“Oh my God, these are amazing,” I exclaim on walking into Barracuda’s new shaping bay. Newly shaped boards are lining the upper half of the room.
“Don’t fucking touch them.” Scott responds.
I don’t touch them. I want to so badly. They’re all perfect, lying in their racks, waiting to be glassed and surfed. Smooth and white, illuminated from below by the shaping bay’s florescent lights, Scott Rowley’s hand shaped surfboards are things of beauty. But for now, I will not fucking touch them.
Rowley is an interesting human being. Slightly foggy eyes look out from a face that’s craggy from years in the sun. Craggy from too much salt water. Craggy from too much experience doing what he loves: Surfing.
A messy ponytail falls down from beneath a foam-dust covered hat and lands on a foam-dust covered shirt, a little bit too big for his slight frame. The bottom half of his face is hidden by a dust mask, muffling his accent-ridden voice and hiding an easy smile. His hands are white from the dust. It’s deep in his skin, stuck to his hair, giving him an odd porcelain finish on top of his rough Kiwi base coat. He’s a little rough around the edges; a drink poured with a little bit of middle finger laced with a drop of back off, but that’s only the top of the drink. For the most part, he’s made of a wealth of experience backed by a supreme confidence in what he’s doing and the balls to tell you when you’re wrong. He’ll tear a joking strip out of a person he’s just met, wrap your hand in a firm shake, and tell you a joke that your Grandmother wouldn’t like.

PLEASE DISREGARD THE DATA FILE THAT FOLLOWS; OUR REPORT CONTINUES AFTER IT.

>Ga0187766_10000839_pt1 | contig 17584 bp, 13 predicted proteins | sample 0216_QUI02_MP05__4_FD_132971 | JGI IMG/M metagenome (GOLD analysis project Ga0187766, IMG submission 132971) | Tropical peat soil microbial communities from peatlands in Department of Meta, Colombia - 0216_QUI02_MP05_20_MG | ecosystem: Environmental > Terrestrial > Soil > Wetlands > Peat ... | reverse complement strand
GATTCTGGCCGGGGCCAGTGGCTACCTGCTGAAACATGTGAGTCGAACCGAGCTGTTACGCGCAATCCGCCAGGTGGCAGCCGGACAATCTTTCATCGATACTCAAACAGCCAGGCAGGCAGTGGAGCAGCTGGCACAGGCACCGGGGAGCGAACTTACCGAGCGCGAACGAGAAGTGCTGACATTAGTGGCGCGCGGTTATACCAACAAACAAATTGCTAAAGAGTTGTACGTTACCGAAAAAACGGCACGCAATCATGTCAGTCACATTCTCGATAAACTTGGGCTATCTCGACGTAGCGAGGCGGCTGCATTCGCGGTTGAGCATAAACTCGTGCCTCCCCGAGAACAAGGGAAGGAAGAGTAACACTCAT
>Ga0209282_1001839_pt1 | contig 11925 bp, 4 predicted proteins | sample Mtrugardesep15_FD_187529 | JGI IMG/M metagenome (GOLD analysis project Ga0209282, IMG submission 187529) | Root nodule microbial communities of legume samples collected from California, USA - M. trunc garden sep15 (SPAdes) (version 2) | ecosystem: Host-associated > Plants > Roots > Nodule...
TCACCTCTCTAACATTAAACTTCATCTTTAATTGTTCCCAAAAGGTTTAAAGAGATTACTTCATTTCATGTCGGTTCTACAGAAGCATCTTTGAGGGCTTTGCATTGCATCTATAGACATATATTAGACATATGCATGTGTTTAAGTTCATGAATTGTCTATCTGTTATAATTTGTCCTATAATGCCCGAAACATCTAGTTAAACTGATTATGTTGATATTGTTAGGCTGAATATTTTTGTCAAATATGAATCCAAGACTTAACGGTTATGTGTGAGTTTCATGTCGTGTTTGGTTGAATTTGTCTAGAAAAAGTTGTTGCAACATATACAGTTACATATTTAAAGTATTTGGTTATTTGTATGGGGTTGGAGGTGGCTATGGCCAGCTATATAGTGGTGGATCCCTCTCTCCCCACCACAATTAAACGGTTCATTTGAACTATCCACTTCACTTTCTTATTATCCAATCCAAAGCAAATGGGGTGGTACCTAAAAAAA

If anyone in this world can claim to be a gypsy, it’s Scott. Born in New Zealand, he began his life as a vagrant at the age of 18, when he headed to Australia’s east coast to chase the waves we’ve all seen in magazines. He moved into a house in Torquay with a shaper and began sucking up the beginnings of the knowledge he has today. After a minute back in New Zealand and building his own travel boards, Rowley boarded a boat and began a year-long sailing adventure through the South Pacific, including Tonga, the Samoas, and Fiji – spending two months on Tavarua and the surrounding islands before the industry got a hold of their perfection and exploited the shit out of them. “I was sailing around the South Pacific on a yacht as a crew member, and one of the guys I was with turned me onto it,” he told me, looking down an unshaped blank with a practiced eye. “I went up a couple of times. The second time I went up solo, in ‘79 or ’80. For the first month, I was there totally solo. It was heaven. I was young and not scared of anything, you know?”
After surfing empty, perfect waves, he headed back to New Zealand in 1981 and started up PEAK Surfboards, where he shaped for anyone and everyone from friends to Wiararapa hellmen and high profile junior surfers.
He spent the next six years traveling, building surfboards, and looking at the world. Then he took a six month journey to the Pacific Northwest in ’87, and ended up immigrating to the US in 1990.
When I met him, Scott Rowley was ghost shaping for a Vancouver Island based surf company called Barracuda Surfboards. A few months earlier, I got to talking with the new owner of Barracuda, Will Hazen, about a magic board I had shaped. It was almost perfect for me – for about two weeks. Then it fell apart. Fins broke out on bottom turns, and, as much as it pains me to say this, I am not a strong enough surfer to blow out a fin on a bottom turn. Cracks developed in places where they shouldn’t have, breaking my heart with each tiny fracture.
“Bring it in,” Will said. “We’ll get Scotty to make you another one.”